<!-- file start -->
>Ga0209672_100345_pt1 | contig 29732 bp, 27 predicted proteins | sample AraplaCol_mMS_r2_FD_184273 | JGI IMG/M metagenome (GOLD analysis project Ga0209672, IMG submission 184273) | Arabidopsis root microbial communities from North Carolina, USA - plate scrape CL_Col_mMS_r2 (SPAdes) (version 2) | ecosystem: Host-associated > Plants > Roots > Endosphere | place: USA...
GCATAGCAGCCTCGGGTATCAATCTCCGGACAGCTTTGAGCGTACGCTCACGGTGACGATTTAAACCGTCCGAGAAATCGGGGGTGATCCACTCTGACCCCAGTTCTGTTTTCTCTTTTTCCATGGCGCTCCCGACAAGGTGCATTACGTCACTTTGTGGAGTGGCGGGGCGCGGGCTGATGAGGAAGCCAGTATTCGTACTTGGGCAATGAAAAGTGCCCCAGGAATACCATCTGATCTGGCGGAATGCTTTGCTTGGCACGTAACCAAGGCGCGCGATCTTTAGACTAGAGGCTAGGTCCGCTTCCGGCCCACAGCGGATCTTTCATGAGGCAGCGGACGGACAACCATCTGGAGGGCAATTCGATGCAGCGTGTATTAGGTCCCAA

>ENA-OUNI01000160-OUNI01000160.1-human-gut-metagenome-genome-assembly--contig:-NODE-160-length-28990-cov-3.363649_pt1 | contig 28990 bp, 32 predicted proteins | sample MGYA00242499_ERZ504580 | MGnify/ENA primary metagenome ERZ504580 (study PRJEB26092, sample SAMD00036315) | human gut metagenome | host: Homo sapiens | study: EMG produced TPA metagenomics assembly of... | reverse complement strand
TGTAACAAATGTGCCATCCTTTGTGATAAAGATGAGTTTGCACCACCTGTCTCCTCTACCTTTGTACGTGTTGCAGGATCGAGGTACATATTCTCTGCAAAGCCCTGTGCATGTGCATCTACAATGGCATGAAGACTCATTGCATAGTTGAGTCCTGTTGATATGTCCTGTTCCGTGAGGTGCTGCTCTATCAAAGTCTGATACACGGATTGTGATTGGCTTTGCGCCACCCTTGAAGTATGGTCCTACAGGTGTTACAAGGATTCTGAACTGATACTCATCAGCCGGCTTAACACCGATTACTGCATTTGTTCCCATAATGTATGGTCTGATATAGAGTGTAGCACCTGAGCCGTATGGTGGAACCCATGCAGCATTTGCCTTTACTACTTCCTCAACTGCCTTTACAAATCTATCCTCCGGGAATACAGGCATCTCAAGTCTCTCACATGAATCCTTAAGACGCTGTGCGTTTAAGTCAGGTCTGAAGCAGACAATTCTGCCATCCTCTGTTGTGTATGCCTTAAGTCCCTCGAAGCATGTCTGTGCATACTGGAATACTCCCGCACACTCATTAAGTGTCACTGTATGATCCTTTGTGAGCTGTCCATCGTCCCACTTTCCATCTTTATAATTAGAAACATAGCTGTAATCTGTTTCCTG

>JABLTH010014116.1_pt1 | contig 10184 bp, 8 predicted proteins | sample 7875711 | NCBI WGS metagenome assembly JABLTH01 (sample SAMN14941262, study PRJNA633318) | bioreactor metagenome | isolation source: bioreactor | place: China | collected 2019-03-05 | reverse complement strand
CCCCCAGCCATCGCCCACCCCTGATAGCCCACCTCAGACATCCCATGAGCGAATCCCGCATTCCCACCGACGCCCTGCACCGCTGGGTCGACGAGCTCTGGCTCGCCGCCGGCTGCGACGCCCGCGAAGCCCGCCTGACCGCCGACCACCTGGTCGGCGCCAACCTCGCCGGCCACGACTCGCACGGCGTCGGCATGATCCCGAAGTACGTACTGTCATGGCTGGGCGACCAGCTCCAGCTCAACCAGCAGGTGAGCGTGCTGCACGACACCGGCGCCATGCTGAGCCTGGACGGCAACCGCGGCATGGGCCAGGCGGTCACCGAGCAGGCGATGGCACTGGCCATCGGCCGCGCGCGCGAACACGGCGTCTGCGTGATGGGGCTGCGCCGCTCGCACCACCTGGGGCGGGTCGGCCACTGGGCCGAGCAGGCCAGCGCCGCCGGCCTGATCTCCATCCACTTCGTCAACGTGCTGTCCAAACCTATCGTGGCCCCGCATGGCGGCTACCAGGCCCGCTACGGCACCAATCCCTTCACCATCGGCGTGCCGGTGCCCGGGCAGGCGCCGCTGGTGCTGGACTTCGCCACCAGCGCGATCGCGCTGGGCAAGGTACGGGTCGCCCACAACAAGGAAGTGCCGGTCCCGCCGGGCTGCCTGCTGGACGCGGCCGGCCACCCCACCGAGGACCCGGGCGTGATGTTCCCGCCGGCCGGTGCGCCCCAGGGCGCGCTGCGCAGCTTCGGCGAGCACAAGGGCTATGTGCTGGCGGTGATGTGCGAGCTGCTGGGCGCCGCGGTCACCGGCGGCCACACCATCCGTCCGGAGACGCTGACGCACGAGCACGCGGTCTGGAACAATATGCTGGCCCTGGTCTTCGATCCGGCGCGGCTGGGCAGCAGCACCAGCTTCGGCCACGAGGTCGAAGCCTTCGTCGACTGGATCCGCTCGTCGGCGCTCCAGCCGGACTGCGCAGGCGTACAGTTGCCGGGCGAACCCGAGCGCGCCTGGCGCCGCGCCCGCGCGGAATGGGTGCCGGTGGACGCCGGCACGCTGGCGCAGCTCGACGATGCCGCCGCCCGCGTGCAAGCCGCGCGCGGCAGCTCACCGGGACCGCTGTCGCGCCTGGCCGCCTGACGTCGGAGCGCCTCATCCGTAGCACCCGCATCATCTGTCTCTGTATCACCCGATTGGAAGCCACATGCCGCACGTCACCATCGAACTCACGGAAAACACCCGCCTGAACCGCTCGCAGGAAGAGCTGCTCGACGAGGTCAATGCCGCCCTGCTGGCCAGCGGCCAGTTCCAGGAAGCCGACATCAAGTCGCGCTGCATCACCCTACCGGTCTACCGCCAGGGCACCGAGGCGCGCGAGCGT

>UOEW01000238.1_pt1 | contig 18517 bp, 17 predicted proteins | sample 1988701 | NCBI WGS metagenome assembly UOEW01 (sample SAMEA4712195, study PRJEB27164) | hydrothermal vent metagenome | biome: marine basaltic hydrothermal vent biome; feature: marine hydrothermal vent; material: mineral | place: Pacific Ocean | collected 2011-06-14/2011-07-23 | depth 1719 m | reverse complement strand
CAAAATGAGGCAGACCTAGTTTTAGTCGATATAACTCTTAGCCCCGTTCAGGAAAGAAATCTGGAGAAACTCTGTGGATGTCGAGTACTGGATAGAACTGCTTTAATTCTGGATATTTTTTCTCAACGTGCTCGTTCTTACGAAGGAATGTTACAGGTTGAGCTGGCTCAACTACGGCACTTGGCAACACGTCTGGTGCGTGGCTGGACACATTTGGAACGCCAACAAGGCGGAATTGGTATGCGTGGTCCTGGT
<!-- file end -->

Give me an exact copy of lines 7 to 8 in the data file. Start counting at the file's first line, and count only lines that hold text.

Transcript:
>UOEW01000238.1_pt1 | contig 18517 bp, 17 predicted proteins | sample 1988701 | NCBI WGS metagenome assembly UOEW01 (sample SAMEA4712195, study PRJEB27164) | hydrothermal vent metagenome | biome: marine basaltic hydrothermal vent biome; feature: marine hydrothermal vent; material: mineral | place: Pacific Ocean | collected 2011-06-14/2011-07-23 | depth 1719 m | reverse complement strand
CAAAATGAGGCAGACCTAGTTTTAGTCGATATAACTCTTAGCCCCGTTCAGGAAAGAAATCTGGAGAAACTCTGTGGATGTCGAGTACTGGATAGAACTGCTTTAATTCTGGATATTTTTTCTCAACGTGCTCGTTCTTACGAAGGAATGTTACAGGTTGAGCTGGCTCAACTACGGCACTTGGCAACACGTCTGGTGCGTGGCTGGACACATTTGGAACGCCAACAAGGCGGAATTGGTATGCGTGGTCCTGGT